If melatonin is the sleep hormone, one might consider GABA the “chill” neurotransmitter. GABA is the main calming agent in your nervous system. It is also one of the most important for sleep. You see, GABA shuts down the brain regions that keep you awake.6
When it gets dark out, GABA is released from specific sleep centers in your brain.6 If your GABA levels are too low, you may not be able to get better sleep. Additionally, low GABA adds to anxiousness and worry, which can make getting better sleep hard as well.
4. Glutamate: “GABA’s Alter Ego”
Light promotes the wake cycle in two ways. It stops the release of melatonin and stimulates the release of glutamate.3 If GABA is the “off” switch, glutamate is the “on” switch. Light causes glutamate release, which signals a part of the brain considered to be the master circadian clock.7 This region of the brain sends the signal that essentially keeps sleep-promoting GABA locked up.6 This explains why a dark room is so important to achieving better sleep.
However, glutamate is used throughout your nervous system. So, levels may be high even when the room is dark. In addition to interfering with sleep, high levels of glutamate are known to play a role in anxiousness. Worrying thoughts are a common complaint cited by people having a hard time falling asleep.
5. Norepinephrine: Staying Awake
Norepinephrine (NE) is an excitatory or stimulating neurotransmitter. NE is found throughout your body. It is the chemical released from an area in the brain that helps keep you awake.2 It is one of the main areas GABA shuts down. NE is also known as the hormone noradrenaline. As a hormone, it is released from the adrenals in response to stress.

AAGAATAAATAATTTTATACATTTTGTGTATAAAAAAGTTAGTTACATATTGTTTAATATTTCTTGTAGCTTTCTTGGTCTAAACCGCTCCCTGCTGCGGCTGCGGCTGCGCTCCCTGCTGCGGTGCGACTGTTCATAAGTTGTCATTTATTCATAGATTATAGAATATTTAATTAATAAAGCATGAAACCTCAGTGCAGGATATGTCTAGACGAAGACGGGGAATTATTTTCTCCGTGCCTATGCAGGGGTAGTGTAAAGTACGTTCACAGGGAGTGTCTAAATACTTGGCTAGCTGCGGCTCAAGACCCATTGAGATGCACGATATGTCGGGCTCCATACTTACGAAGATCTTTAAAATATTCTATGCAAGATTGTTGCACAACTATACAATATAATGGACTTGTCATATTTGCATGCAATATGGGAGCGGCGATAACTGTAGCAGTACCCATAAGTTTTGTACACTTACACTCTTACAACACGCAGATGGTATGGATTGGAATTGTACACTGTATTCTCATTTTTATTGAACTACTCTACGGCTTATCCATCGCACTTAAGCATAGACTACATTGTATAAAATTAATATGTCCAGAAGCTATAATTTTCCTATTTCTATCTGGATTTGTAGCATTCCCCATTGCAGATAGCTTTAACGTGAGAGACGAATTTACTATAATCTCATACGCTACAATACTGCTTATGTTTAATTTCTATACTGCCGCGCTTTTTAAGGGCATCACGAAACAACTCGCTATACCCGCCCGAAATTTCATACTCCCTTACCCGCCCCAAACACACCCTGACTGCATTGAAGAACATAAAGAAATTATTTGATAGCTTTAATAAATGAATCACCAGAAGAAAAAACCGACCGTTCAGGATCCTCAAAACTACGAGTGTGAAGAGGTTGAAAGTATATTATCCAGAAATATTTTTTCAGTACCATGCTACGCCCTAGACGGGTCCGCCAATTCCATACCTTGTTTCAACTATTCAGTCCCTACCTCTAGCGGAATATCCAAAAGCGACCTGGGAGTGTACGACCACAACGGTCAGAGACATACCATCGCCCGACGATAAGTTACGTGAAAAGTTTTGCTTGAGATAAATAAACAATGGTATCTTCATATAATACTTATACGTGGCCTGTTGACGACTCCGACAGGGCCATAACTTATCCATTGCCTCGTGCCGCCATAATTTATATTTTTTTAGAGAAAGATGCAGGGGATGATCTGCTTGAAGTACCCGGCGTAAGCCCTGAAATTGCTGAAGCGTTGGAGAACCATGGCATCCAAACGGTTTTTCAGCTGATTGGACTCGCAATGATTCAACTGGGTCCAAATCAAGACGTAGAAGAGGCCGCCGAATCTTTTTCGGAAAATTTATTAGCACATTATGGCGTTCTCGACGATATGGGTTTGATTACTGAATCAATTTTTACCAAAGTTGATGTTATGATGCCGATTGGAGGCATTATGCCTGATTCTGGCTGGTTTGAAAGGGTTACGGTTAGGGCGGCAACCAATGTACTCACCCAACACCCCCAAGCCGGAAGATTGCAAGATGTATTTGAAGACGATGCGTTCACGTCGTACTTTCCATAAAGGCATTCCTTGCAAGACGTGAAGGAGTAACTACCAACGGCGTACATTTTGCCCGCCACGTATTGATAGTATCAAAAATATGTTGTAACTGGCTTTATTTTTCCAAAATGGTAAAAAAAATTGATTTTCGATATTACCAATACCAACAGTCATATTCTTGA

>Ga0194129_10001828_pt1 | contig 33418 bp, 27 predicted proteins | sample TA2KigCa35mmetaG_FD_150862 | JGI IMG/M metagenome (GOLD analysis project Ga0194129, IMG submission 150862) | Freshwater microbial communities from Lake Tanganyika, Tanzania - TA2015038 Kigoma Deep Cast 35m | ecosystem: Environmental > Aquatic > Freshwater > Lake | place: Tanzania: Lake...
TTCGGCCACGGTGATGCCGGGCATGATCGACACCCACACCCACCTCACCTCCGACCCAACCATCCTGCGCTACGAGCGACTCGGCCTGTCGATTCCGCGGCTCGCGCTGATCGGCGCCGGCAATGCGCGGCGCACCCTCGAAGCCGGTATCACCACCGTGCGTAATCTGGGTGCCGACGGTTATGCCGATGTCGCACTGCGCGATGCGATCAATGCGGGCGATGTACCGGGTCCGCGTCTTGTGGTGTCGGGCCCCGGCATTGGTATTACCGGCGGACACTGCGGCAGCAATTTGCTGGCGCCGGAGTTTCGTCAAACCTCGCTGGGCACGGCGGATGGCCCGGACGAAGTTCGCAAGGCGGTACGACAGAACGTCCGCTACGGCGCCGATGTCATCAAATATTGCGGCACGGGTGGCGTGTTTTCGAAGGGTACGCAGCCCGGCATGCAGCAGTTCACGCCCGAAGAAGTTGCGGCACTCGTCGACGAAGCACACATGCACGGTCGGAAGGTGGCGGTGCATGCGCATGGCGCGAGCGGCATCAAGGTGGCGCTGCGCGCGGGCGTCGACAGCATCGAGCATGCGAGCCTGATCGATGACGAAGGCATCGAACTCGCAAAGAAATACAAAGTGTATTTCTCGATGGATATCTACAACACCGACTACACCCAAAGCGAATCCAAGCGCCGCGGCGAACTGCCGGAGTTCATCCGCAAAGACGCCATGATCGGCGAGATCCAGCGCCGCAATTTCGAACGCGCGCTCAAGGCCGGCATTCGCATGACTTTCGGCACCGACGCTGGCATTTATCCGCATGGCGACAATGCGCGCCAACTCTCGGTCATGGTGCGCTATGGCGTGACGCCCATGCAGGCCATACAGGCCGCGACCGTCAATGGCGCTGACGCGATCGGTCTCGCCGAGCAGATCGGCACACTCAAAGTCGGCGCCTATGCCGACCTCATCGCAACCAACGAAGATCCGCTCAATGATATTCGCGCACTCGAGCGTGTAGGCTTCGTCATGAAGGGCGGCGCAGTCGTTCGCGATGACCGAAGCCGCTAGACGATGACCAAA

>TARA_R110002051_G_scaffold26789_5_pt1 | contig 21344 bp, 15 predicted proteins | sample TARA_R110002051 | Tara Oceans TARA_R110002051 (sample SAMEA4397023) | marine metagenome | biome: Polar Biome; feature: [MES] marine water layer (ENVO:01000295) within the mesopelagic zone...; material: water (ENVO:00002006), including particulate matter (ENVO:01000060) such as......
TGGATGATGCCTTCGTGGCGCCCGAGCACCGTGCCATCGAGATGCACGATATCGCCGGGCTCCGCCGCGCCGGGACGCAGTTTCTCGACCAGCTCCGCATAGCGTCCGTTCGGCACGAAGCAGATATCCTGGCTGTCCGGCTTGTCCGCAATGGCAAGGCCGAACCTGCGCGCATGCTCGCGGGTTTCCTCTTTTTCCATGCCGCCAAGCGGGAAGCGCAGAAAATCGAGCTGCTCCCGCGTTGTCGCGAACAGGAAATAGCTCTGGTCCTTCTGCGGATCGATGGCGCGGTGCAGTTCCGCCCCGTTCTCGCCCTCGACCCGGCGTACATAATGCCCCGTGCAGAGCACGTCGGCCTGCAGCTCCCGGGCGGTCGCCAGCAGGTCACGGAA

If NE levels are high, your body may fight sleep and stay awake. On the flip side, if levels are low, you may find yourself tired during the day. In fact, many people with sleep difficulties also complain of fatigue. In addition to improvements in mood, fatigue decreased greatly after individuals with moderate-to-severe sleep participated in the CSM clinical model.4
Are These 5 Keeping You from Better Sleep? Find Out.
NeuroLab offers a painless, simple, and easy test you can collect in your own home. The HPA test measures all five of the sleep markers discussed using saliva and a small urine sample. Your healthcare provider can use the results as a map to develop a plan designed just for you. The plan may include lifestyle changes and products targeting the imbalances causing you to lose sleep. And, since the plan is made specifically for you and targets your problem areas, it will put you on the fast track to catching those Zzzzs. It may even help with other complaints such as anxiousness and stress.
Want to Get Better Sleep?
Visit our website to find a provider near you.
Looking for Better Sleep Solutions for Your Patients?
- National Center for Chronic Disease Prevention and Health Promotion, Division of Population Health. Getting enough sleep? Accessed 2018 Sept 16. https://www.cdc.gov/features/getting-enough-sleep/index.html
- American Sleep Association. What is Sleep? Why is it needed? Accessed 2018 Sept. 16. https://www.sleepassociation.org/about-sleep/what-is-sleep/
- Shepard JW Jr, et al. J Clin Sleep Med. 2005 Jan 15;1(1):61-82.
- Data on file. Sanesco International, Inc. 2010.
- Ursin, R. Sleep Medicine Reviews. 2002;6(1):57-69.
- Schwartz JRL and Roth T. Curr Neuropharmacol. 2008 Dec;6(4):367-378.
- Michel S, et al. J Neurphysiol. 2002 Aug;88(2):817-828.